Spokane County’s jobless rate rose to 7 percent in November, an increase of three-tenths of a percentage point from the month before, the state Employment Security Department said Monday.
This is the second straight year that Spokane’s jobless rate increased in November; last year it went to 7.6 percent, up from 7.3 percent the month before.
November’s numbers are not seasonally adjusted, and the uptick is largely due to colder weather affecting some jobs, said Doug Tweedy, the regional labor economist for Spokane.
If Spokane follows past patterns, December’s jobless rate will inch up a bit more next month, he predicted. That’s due to many education jobs shutting down during the holidays.
The state’s overall jobless rate in November was 6.5 percent, unchanged from the month before. King County’s jobless rate in November was 5 percent, down from 5.5 percent in October.
The U.S. average jobless rate in November was 7 percent.
Some of that slump comes from seasonal shifts, including declines in construction, Tweedy said.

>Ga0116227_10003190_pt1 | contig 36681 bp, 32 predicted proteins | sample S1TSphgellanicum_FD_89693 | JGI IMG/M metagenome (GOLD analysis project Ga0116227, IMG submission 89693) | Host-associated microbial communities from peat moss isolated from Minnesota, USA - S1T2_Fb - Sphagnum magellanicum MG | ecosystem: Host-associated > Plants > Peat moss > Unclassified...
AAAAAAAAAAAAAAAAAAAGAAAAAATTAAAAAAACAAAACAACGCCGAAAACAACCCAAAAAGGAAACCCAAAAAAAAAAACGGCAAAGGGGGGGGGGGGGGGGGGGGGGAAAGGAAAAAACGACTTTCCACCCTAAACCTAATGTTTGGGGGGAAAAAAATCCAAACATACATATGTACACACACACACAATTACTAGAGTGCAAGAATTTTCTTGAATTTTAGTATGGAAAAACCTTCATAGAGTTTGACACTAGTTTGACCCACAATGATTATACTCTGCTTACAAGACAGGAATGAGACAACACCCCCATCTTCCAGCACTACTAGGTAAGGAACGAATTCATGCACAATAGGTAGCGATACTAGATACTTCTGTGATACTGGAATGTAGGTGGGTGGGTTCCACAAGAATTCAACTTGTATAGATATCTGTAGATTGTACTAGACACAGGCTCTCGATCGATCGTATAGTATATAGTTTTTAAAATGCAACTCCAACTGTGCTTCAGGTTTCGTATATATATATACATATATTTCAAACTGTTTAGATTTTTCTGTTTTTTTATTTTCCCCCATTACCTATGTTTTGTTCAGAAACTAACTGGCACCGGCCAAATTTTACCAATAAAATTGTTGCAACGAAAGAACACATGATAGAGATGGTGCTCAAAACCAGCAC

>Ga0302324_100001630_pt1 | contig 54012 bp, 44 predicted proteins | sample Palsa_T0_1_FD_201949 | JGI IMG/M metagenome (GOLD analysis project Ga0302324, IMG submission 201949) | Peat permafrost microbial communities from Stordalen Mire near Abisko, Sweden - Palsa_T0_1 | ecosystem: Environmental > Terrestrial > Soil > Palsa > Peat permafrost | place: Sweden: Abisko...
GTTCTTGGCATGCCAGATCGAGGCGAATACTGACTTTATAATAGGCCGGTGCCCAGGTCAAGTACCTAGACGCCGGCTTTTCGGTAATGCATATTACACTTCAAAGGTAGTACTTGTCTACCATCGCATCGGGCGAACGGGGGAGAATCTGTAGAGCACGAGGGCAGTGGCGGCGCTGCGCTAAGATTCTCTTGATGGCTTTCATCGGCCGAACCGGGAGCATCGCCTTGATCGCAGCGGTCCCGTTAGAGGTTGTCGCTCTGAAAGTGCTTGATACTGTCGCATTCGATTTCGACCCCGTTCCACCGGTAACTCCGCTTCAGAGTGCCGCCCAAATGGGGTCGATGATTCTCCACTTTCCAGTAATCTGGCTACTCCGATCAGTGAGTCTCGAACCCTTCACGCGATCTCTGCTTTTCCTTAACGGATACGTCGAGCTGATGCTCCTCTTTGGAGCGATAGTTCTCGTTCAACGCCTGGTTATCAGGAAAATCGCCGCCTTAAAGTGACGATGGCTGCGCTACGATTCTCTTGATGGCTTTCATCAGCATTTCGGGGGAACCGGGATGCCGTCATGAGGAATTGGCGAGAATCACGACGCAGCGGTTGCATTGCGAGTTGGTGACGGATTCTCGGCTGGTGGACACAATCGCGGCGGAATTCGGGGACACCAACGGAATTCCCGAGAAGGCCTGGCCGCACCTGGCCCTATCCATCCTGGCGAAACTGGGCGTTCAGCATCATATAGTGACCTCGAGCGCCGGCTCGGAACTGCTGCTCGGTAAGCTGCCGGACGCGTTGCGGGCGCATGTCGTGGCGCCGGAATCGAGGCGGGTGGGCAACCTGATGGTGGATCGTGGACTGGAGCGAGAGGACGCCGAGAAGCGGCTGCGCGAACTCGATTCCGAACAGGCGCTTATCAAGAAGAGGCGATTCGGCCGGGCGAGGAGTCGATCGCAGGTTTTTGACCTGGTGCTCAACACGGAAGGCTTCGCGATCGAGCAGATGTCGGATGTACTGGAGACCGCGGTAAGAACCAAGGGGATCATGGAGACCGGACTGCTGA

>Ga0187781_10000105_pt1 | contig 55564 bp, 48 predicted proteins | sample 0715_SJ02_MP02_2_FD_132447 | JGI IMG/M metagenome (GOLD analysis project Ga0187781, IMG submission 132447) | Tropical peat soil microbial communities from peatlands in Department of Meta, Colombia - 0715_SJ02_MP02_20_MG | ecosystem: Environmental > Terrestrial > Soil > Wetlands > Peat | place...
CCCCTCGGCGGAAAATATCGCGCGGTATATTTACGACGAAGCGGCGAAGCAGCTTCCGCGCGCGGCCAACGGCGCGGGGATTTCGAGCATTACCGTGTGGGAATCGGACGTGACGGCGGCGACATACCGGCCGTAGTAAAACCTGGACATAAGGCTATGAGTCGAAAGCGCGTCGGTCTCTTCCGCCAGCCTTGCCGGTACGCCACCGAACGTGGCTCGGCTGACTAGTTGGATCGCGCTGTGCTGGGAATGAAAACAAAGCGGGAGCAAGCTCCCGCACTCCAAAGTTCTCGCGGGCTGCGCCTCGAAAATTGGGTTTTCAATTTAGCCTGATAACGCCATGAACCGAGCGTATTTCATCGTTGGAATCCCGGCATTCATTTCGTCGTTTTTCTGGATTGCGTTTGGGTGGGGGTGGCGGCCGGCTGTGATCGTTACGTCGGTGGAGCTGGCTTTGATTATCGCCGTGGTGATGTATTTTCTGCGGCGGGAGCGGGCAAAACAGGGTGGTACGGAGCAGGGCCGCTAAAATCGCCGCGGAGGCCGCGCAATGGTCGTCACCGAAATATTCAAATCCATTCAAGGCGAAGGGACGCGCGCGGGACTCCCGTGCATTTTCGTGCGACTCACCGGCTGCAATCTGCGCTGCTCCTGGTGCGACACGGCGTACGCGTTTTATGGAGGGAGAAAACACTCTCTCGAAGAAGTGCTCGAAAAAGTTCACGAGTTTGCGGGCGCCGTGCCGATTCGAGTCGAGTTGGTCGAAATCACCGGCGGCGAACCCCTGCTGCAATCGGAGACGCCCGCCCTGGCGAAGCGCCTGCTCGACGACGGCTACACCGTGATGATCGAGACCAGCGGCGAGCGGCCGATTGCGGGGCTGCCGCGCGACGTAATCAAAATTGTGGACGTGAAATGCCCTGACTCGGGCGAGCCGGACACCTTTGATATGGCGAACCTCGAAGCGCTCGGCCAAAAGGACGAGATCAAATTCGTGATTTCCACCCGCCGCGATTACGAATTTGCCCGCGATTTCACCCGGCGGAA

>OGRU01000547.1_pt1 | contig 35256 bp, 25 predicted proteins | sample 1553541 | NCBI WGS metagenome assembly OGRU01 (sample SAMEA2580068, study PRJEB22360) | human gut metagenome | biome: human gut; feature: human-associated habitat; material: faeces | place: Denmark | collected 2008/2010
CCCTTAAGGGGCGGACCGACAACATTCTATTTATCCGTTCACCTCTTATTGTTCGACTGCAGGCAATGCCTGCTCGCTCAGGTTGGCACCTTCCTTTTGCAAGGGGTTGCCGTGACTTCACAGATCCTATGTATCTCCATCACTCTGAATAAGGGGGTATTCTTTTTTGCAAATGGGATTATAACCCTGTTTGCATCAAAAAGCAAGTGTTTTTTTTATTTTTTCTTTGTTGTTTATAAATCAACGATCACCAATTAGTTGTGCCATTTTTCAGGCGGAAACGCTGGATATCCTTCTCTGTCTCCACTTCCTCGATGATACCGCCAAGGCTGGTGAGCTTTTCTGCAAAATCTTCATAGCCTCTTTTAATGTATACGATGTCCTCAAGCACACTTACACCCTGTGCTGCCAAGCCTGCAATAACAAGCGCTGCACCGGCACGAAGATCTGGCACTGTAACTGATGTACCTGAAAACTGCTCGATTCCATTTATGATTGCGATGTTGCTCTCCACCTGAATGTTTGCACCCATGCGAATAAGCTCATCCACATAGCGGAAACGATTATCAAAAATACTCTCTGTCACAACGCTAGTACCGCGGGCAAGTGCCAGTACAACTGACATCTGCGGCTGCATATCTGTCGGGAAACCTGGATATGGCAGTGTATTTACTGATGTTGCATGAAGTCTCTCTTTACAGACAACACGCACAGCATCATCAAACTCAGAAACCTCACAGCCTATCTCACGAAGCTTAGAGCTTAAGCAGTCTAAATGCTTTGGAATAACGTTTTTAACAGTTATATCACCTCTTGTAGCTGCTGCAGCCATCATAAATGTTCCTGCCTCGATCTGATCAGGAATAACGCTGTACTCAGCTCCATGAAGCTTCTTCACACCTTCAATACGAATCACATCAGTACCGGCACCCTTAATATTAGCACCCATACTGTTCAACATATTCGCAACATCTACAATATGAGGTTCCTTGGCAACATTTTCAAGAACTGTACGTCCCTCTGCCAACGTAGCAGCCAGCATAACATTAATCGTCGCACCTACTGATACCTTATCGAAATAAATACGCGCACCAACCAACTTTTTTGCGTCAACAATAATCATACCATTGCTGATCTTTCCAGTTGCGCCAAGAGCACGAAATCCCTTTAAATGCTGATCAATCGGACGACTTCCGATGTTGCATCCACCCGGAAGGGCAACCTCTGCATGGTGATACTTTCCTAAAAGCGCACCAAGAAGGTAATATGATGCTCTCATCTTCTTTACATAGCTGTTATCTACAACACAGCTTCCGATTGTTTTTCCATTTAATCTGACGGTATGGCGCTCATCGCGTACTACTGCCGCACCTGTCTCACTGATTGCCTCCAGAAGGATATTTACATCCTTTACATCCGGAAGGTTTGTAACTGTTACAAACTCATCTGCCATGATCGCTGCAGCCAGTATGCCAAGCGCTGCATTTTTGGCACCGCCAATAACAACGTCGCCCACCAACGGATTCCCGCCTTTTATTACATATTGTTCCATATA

Based on employer-provided surveys of jobs, Spokane County lost 800 positions during November, the state reported.
Construction accounted for 500 of those, Tweedy said.
Leisure and hospitality – which includes bars and restaurants, amusement parks and golf courses – lost 700 jobs in November, Tweedy said.
That leisure-hospitality decline is tied to seasonal shifts, Tweedy said, but it might also reflect nontraditional hiring practices in that sector this fall.
One possible theory was earlier-than-usual hiring by some hospitality firms and restaurants in September and October, followed by layoffs and job cuts in November as business declined, Tweedy said.
Spokane sectors that gained jobs in November were retail, up 800 jobs; education, up 200 jobs; and health care, up 400 jobs.
“The gains in education jobs were primarily in higher education,” Tweedy said.
The big upswing in retail jobs was mostly within general merchandise businesses, accounting for a 500-job gain, Tweedy said. Those are seasonal jobs as big-box and smaller retailers staffed up for the holidays, he said.